Oates, G, From 'uh-oh' to 'ah-ha!' - fostering intuition in the classroom, The Common Demoninator, The Mathematical Association of Victoria, Australia, 272, Term 3, 2019, pp. 1, 3-5. (2019) [Magazine Article]
Inquiry-based learning; problem solving; challenging tasks; student-centred learning; active learning: These terms are commonly used for an approach to learning mathematics which sees the student develop their own understanding as they work through a mathematical problem, and such approaches are - quite rightly - widely promoted in our classrooms.
These approaches give students better chances to experience authentic mathematical experiences as they attempt to model real life problems and data. The exact nature of the inquiry can vary greatly, from a more traditional confirmation inquiry where the teacher frames questions for the student, usually with a specific pre-determined outcome, on to structured and guided inquiry with decreasing levels of scaffolding, through to open inquiry, where students formulate their own research question(s).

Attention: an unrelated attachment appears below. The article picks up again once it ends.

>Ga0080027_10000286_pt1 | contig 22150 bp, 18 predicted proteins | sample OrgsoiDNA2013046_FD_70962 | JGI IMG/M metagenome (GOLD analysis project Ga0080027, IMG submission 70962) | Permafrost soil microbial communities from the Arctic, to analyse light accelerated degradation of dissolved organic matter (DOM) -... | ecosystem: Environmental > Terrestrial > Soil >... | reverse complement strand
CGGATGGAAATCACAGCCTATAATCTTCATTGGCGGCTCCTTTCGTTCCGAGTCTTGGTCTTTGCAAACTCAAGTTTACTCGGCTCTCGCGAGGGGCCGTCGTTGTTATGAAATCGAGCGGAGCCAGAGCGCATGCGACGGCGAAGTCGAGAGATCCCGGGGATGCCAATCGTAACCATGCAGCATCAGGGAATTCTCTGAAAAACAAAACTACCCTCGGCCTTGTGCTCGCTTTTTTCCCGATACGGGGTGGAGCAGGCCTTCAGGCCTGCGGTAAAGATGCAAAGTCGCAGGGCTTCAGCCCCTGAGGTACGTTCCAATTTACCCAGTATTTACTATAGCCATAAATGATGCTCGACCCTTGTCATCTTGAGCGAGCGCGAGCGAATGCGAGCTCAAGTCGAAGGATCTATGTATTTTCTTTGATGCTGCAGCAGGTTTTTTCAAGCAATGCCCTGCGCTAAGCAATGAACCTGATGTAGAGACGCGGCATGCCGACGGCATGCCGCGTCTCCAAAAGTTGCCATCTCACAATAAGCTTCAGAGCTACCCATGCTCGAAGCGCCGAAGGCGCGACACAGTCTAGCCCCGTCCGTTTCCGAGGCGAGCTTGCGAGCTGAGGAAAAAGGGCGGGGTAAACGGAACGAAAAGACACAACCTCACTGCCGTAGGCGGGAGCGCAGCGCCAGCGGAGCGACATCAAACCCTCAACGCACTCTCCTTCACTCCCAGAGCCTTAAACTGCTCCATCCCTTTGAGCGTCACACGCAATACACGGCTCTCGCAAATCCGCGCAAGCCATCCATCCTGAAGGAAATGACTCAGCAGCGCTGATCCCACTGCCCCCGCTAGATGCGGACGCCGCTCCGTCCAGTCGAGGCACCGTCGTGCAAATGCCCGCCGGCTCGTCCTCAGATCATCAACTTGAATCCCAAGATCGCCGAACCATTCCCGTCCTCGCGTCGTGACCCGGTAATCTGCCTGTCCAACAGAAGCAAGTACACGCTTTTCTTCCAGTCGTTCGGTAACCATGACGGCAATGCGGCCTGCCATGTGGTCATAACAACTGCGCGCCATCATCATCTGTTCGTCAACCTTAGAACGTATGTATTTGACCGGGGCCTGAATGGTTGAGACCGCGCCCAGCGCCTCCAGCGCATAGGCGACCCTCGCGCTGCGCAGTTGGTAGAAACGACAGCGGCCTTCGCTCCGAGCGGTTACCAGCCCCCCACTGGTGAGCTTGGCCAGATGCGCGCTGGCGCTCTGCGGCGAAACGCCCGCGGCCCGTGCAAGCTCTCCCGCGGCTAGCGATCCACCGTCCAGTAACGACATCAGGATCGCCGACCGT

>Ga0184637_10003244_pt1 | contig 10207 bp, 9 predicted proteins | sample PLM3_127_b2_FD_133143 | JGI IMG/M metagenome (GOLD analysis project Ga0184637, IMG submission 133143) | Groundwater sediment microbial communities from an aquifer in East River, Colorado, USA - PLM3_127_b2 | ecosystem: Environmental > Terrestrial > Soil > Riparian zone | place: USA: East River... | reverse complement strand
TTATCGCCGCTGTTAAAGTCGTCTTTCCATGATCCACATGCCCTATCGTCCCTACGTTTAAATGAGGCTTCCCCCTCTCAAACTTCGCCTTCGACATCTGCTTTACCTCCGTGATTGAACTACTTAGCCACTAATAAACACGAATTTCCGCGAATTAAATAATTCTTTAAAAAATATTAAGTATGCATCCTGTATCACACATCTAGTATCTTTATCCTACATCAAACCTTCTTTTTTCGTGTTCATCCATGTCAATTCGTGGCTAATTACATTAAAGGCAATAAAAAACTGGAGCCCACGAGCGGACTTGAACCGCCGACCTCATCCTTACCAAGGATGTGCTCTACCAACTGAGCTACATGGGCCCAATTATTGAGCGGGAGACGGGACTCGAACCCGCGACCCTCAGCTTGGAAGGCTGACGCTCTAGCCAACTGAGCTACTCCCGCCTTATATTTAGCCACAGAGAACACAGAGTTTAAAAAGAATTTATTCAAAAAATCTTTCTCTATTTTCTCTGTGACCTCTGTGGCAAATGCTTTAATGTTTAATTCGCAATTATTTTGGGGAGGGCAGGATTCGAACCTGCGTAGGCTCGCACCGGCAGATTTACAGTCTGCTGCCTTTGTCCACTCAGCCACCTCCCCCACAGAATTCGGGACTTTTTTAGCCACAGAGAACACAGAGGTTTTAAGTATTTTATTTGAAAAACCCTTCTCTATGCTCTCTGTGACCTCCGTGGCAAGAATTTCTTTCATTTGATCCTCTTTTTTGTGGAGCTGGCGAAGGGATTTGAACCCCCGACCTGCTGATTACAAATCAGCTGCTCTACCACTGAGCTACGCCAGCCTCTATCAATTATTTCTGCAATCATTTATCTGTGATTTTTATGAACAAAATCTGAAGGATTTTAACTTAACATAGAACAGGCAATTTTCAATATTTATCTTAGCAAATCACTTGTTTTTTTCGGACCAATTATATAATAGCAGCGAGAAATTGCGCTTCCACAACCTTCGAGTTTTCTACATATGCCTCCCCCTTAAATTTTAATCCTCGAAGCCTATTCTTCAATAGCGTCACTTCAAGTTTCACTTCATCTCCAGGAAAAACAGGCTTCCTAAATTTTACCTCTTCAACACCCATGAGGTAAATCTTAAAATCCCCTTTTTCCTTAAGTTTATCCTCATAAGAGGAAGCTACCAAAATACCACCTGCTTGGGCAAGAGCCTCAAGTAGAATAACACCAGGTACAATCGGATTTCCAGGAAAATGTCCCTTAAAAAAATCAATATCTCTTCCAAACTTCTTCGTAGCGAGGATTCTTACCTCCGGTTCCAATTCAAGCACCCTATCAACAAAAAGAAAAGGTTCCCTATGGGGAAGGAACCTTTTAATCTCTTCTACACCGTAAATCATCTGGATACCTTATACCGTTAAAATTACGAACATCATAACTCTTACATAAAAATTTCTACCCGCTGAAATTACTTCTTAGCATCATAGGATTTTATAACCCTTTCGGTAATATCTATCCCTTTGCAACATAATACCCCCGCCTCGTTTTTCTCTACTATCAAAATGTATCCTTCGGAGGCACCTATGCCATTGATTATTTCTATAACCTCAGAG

|Item Type:||Magazine Article|
|Keywords:||mathematics education, student motivation|
|Research Group:||Curriculum and pedagogy|
|Research Field:||Mathematics and numeracy curriculum and pedagogy|
|Objective Division:||Expanding Knowledge|
|Objective Group:||Expanding knowledge|
|Objective Field:||Expanding knowledge in education|
|UTAS Author:||Oates, G (Associate Professor Greg Oates)|
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